[00:07:59] Michael: Yeah, I mean, there were a dozen XSLT 1.0 processors that came out very quickly, and it was a nice, small language, it was wasn’t too expensive to implement, so. And of course, you know, there was a hype curve, XML had an enormous hype curve at the beginning, ‘cause you know, all the big players, Oracle and IBM, and Sun, and Microsoft, all for some reason decided rather than fighting each other, they’d collaborate on it. And so everyone was very excited by having a standard in that area, which we’d never had before. And then XSLT came along about a year behind as the way of processing it and lots of people had a go at implementing it. You know, there was a Microsoft implementation, the Lotus XSL implementation, and from Lotus, which became part of IBM, and which then moved into what is now Xalan and there were lots of what I call hobbyist implementations, Sablotron, no one knows about Sablotron anymore, there was one produced by (indistinct), in Python called full suite, it was called, I think at some stage. So there were lots of them and how did Saxon sort of emerge? I think basically because I stuck at it, most of them, most people produced a good version one product, and then never got beyond it. And why did they never get beyond it? Well, I think in the case of the commercial operations, IBM, Microsoft, what have you, their problem was producing a business case, the software was free, they weren’t making any money on it, you can produce a version one by promising your managers that it’s going to take over the world, but when it hasn’t taken over the world, then it’s quite hard to get the funding to produce version two. And then the other end of the scale, they were the hobbyist people who were writing in their weekends. And like, I guess their wives told them they wanted them to do something else with their weekend, or perhaps they got interested in some other new technology, because they tend to be the sort of people who like to do something new and doing a version two or something old is not what you want to spend your weekends doing. So really the reason that Saxon carried on while those other things failed was stickability. I stuck to it and I found a business model that enabled me to fund the ongoing development and make some money to continue that development, which the other people hadn’t. So the product was, it was good, but it wasn’t in any way, you know, so much better than all the others, that it was going to beat them on technical grounds. It was much more that I had a successful business model that enabled me to keep developing.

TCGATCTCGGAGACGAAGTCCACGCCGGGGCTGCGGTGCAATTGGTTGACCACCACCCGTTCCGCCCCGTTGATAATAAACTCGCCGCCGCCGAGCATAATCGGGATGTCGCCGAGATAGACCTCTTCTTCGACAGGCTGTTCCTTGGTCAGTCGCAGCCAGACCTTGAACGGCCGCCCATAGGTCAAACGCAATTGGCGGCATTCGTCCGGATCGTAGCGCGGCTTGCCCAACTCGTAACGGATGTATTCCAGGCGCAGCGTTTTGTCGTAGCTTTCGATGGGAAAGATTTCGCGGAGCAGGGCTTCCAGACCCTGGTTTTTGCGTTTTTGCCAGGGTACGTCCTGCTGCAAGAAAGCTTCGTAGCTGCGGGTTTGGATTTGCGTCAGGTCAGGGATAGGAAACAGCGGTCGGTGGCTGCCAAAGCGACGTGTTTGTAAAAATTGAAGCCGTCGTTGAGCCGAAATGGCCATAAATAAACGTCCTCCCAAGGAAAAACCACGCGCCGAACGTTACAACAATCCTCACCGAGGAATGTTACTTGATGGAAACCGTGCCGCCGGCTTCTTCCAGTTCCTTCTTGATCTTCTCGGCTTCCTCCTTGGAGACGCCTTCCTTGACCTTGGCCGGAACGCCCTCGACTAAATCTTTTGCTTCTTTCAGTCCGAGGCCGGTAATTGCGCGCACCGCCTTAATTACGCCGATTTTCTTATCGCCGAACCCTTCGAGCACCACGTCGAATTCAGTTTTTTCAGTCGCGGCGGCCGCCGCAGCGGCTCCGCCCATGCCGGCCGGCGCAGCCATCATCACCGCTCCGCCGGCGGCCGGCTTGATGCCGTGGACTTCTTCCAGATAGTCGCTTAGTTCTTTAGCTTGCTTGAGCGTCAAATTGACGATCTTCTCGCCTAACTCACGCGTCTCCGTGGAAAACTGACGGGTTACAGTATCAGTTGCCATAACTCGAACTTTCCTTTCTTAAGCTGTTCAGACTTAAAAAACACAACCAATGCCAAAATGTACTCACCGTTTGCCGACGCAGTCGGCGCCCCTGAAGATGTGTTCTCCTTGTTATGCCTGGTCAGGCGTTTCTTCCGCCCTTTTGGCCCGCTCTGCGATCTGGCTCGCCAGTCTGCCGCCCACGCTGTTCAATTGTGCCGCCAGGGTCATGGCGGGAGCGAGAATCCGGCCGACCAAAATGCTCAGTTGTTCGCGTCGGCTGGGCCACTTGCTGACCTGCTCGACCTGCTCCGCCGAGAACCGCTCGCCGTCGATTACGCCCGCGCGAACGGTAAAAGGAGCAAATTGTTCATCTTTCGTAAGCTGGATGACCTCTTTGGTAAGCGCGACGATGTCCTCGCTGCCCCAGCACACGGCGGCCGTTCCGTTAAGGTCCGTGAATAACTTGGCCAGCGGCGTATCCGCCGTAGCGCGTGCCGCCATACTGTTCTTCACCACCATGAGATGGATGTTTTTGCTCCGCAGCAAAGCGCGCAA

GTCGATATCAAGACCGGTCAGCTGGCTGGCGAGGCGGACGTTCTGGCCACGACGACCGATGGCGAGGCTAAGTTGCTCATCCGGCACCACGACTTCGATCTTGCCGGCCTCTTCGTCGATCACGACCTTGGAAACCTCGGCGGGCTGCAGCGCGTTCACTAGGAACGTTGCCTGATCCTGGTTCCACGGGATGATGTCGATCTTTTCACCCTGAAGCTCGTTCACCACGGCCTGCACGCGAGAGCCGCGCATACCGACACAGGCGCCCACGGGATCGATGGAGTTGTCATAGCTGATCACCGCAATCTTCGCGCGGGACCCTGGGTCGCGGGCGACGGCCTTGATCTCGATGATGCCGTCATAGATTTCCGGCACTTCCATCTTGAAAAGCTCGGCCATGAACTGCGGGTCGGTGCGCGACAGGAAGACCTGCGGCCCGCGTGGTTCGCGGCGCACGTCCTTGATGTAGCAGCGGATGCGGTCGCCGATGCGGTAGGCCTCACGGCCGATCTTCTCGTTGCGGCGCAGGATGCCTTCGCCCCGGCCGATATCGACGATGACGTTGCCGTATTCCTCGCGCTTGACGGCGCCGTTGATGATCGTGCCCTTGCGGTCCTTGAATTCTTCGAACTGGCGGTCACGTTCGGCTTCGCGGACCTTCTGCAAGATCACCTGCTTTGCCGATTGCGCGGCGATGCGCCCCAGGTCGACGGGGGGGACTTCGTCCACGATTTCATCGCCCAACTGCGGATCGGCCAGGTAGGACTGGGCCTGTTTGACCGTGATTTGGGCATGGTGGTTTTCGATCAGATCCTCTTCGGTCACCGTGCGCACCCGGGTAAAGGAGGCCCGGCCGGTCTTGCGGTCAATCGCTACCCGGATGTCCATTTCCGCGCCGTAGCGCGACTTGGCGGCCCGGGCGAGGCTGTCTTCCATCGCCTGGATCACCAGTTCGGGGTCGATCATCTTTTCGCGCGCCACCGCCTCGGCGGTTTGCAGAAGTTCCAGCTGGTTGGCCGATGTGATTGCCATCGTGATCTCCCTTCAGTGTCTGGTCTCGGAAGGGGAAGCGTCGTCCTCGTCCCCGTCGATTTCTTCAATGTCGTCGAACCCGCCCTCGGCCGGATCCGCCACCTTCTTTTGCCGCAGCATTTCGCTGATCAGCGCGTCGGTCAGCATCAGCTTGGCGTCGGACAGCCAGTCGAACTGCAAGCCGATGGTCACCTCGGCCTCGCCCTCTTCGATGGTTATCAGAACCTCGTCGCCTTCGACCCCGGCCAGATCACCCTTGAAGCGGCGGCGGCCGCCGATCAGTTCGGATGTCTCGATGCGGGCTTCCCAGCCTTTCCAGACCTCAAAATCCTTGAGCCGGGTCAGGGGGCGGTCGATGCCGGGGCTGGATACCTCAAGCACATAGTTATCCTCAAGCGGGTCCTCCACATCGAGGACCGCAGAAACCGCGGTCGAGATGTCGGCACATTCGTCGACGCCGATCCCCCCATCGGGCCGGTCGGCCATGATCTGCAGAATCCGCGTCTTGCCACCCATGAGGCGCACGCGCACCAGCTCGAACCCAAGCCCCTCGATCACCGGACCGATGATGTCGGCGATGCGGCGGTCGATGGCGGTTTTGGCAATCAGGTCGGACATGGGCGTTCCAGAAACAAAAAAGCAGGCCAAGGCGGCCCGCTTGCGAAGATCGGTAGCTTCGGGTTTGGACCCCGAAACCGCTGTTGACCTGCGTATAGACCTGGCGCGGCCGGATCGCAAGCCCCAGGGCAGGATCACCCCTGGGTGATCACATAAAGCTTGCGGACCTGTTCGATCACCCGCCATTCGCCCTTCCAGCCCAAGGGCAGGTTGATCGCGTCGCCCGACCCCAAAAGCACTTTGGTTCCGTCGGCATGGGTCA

[00:11:22] Yegor: I remember that like 10 years ago, when I was choosing the XSLT engine for my Java projects, Saxon was not an option for me because it was all commercial, if I’m not mistaken. So it’s kind of.